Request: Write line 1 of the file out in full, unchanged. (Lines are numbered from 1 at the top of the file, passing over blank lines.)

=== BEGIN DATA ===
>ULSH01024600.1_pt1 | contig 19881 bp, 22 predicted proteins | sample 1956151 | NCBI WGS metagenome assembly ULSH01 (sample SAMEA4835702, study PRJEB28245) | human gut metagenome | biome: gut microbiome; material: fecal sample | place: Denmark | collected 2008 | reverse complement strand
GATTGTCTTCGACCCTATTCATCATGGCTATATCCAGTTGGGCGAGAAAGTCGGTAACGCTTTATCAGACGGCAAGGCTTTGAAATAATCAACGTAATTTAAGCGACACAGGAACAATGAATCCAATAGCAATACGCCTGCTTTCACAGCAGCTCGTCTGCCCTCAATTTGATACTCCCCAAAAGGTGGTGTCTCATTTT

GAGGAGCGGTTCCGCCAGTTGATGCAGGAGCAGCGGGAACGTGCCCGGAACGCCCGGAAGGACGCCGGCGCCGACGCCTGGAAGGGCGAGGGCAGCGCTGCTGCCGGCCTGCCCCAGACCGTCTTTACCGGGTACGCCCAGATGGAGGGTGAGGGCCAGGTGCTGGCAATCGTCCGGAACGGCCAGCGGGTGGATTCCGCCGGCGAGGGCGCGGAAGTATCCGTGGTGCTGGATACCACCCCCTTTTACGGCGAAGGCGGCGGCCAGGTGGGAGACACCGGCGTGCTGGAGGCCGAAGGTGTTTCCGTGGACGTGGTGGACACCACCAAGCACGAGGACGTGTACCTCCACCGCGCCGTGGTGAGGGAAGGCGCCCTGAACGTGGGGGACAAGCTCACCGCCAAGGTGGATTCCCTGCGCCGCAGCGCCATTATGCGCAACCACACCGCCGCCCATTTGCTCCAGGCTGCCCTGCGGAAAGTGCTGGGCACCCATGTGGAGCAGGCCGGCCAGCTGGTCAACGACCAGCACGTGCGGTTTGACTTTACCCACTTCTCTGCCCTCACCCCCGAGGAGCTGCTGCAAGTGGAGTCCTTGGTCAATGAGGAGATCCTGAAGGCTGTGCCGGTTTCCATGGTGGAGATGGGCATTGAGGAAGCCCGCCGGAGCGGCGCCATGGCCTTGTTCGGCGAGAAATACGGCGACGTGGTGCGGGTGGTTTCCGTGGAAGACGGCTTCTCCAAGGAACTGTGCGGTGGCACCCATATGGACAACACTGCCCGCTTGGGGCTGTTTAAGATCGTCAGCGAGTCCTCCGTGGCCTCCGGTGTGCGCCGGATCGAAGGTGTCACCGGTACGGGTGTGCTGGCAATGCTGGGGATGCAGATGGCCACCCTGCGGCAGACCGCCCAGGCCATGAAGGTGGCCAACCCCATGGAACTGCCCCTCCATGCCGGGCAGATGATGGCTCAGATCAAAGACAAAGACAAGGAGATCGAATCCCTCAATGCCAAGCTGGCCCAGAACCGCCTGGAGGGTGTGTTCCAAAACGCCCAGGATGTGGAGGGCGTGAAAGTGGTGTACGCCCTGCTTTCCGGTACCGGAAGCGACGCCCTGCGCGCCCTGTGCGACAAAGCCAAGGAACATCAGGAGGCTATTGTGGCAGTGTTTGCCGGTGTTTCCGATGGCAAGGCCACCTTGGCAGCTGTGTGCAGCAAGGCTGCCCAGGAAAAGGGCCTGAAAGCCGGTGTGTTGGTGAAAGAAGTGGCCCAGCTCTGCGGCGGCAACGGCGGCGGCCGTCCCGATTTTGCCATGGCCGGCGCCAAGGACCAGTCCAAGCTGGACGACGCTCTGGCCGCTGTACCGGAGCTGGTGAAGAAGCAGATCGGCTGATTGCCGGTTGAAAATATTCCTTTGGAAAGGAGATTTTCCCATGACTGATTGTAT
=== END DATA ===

>ULSH01024600.1_pt1 | contig 19881 bp, 22 predicted proteins | sample 1956151 | NCBI WGS metagenome assembly ULSH01 (sample SAMEA4835702, study PRJEB28245) | human gut metagenome | biome: gut microbiome; material: fecal sample | place: Denmark | collected 2008 | reverse complement strand